Former Interior Minister Lays Out Future Strategy of the Reform Movement

Share

Former Reformist Interior Minister, Hojjat al-Islam Abdollah Nuri, in a meeting at his home with students from Eastern Azerbaijan, has said that “we must not wait for a miraculous event to change the atmosphere”. Numerous other Reformist-inclined activists were present at the meeting and asked questions surrounding the future of the Reformist movement and the best course of action and strategy for the future.

The Reformist daily Etemaad quotes Nuri as saying, “today for the creation of dynamic and effective relations between the Reformists and the general public, particularly with the deprived classes, their various issues and hardships must have priority over the special concerns of political activists, and more or less a comparable priority alongside these concerns. [This is] because the most basic concern and preoccupation of the Reformist movement is the destiny of the country and the people. Political and student Reformist activists across the country with the creation of a kind of camaraderie and accompaniment of the people can point out the roots of the economic problems, deprivations and backwardness.  The causes of the economic hardships and livelihood of the people must be clearly explained for society. Excessive emphasis regarding concerns it’s possible are not the first priority of the people causes us to be oblivious to the basic problems of the people and society. Our problems in truth are only a part of the difficulties of the whole of society and perhaps we don’t correctly perceive the depth of the problems and economic crises, because we were less amongst that segment of society and those individuals who were afflicted by these issues. This of course doesn’t mean that we must dilute our own concerns. Perhaps the objective is to make the public concerns of society a priority”.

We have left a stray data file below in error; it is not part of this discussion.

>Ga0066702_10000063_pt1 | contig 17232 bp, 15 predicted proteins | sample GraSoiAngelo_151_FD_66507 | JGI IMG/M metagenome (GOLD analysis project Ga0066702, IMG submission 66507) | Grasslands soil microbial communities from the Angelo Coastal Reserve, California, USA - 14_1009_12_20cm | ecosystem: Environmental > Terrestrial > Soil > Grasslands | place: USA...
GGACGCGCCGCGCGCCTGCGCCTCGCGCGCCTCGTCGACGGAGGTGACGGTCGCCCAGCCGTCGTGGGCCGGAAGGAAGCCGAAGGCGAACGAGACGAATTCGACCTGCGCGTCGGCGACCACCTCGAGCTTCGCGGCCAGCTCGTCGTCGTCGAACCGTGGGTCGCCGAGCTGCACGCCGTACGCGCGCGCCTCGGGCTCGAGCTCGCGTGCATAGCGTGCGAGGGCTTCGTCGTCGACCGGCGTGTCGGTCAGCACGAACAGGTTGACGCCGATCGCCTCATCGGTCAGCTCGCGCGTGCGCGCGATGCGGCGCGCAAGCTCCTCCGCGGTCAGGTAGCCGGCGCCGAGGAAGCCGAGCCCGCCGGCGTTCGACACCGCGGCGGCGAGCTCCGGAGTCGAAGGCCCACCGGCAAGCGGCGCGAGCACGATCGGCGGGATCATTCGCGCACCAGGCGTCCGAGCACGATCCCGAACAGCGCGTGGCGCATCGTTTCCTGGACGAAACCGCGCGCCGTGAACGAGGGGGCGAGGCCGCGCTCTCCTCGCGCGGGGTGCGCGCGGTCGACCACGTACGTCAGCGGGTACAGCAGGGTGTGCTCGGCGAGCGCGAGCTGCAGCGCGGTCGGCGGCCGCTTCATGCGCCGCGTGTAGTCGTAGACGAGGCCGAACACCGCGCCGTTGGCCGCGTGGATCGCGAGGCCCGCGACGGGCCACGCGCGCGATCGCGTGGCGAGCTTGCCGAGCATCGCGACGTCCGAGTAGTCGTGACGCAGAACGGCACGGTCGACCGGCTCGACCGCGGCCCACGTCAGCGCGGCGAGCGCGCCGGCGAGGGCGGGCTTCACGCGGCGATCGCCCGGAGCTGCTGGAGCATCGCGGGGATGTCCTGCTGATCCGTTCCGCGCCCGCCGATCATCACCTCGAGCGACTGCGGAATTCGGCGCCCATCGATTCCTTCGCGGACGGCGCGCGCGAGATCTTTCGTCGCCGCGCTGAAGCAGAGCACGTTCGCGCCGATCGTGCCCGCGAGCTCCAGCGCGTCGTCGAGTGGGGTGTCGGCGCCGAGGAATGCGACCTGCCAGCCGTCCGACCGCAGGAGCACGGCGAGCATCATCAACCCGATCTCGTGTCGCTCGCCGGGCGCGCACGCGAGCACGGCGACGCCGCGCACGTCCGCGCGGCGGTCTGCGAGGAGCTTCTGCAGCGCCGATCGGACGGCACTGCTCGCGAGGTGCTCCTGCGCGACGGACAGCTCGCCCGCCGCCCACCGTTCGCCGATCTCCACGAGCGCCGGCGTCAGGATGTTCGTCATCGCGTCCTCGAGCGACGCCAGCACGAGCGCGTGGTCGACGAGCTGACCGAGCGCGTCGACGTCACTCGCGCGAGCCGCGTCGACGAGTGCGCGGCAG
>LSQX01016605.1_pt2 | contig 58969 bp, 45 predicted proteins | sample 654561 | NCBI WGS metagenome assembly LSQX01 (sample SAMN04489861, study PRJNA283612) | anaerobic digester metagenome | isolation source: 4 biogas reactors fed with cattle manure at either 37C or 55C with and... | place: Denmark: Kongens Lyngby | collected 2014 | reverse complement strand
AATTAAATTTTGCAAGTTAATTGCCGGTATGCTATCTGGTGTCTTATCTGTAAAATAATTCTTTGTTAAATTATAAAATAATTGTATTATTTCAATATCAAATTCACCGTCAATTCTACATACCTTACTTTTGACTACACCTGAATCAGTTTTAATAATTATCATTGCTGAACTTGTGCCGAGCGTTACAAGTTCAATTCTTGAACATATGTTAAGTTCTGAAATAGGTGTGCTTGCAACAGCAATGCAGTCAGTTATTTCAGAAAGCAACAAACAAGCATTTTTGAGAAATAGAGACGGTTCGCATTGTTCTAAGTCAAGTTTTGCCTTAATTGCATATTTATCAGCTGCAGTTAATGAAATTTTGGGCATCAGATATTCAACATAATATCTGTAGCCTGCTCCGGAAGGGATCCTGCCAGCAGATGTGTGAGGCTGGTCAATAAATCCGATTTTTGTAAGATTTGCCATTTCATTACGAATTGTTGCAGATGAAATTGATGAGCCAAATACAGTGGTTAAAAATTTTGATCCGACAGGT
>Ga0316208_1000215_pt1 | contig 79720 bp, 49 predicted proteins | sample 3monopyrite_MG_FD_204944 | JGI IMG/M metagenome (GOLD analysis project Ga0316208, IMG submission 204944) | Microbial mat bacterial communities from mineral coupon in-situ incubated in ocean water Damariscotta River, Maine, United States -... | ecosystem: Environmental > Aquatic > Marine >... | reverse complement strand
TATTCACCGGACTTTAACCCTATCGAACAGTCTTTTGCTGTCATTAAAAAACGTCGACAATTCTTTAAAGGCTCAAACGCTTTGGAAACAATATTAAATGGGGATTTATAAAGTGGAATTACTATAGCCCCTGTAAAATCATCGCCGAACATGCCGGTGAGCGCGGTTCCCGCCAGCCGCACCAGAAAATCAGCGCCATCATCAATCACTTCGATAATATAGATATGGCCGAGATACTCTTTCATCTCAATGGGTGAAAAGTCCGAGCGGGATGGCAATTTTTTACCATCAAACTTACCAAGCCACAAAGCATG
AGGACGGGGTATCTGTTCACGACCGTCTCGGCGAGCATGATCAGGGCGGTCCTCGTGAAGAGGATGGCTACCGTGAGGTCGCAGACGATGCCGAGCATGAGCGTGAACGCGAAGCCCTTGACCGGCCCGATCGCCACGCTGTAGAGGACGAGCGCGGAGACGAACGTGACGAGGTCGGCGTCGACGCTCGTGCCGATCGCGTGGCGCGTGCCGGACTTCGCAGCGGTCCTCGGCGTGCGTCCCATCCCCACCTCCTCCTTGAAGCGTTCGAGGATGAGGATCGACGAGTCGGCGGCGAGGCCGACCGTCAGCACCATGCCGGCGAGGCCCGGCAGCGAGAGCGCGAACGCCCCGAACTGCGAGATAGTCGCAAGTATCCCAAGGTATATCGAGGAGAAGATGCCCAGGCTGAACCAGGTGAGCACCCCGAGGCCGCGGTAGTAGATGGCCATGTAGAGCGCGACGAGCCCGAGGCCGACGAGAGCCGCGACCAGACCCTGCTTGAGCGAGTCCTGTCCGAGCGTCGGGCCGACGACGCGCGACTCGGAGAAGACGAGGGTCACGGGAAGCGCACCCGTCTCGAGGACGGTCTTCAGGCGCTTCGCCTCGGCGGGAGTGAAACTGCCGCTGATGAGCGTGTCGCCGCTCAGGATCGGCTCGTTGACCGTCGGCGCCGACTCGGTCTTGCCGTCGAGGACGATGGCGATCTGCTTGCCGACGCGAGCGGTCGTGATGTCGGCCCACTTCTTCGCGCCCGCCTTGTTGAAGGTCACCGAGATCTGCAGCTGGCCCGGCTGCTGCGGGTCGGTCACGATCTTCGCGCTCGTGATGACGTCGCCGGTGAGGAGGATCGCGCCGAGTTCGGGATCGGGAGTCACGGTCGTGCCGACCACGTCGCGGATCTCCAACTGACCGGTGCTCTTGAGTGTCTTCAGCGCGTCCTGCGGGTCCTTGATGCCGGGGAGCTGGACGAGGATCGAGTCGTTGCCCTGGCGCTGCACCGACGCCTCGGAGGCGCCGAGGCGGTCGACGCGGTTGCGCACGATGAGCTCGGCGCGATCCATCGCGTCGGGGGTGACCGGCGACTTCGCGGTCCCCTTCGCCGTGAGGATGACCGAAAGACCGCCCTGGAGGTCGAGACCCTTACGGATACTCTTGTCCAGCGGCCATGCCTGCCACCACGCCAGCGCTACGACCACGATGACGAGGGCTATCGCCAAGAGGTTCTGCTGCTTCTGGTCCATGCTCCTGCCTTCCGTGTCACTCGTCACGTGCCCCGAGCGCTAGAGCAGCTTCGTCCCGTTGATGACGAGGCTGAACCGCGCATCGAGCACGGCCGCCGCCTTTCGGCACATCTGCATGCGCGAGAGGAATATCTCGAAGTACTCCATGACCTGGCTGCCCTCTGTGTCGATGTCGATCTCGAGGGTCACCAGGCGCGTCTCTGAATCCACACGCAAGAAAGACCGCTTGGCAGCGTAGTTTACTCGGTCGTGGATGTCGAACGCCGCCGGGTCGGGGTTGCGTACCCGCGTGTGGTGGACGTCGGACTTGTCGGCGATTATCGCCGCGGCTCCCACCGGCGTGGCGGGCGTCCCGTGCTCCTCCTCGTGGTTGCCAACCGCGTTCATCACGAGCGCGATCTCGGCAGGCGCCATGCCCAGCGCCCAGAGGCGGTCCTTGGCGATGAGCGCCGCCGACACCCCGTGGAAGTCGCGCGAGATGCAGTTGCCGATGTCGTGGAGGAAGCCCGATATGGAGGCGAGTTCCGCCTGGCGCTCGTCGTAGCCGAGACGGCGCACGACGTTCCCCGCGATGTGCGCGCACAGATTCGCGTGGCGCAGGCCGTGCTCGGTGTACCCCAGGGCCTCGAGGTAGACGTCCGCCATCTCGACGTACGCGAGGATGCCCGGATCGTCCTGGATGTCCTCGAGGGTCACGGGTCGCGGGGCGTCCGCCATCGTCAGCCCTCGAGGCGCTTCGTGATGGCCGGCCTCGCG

Continue reading

Ahmadinejad stands accused of hypocrisy

Baztab-e Emruz, an unremitting critic of President Ahmadinejad, compares his publication of Judiciary Chief Sadeq Larijani’s ‘confidential’ letter in which he deemed the President’s request to visit Evin prison “inappropriate”, to the nineties publication of the Islamic Left’s newspaper Salaam [i.e. those who would emerge as Reformists and President Mohammad Khatami’s most vociferous defenders] and its publication of a ‘confidential’, but also notorious memo by the infamous Deputy Intelligence Minister, Saeed Emami.

In his letter Emami, who is alleged to have been directly involved in the murder of several prominent Iranians intellectuals and journalists, urged changes in the country’s press laws and a crackdown against the Iranian media during the tenure of Reformist President Mohammad Khatami. The law was under consideration in the 5th Majles and many at the time suspected that its provenance resided in the security services. With the publication of Salaam’s letter the law’s true source was revealed.

Salaam was closed as a result of publishing Emami’s letter, an act protested by widespread student demonstrations which were in turn brutally repressed by the security services and have come to be known as the events of 18th Tir. At the time the prominent Revolutionary Guards wrote a letter to then President Khatami stating that if he was unable to bring the situation under control, they would be forced to step in.

Continue reading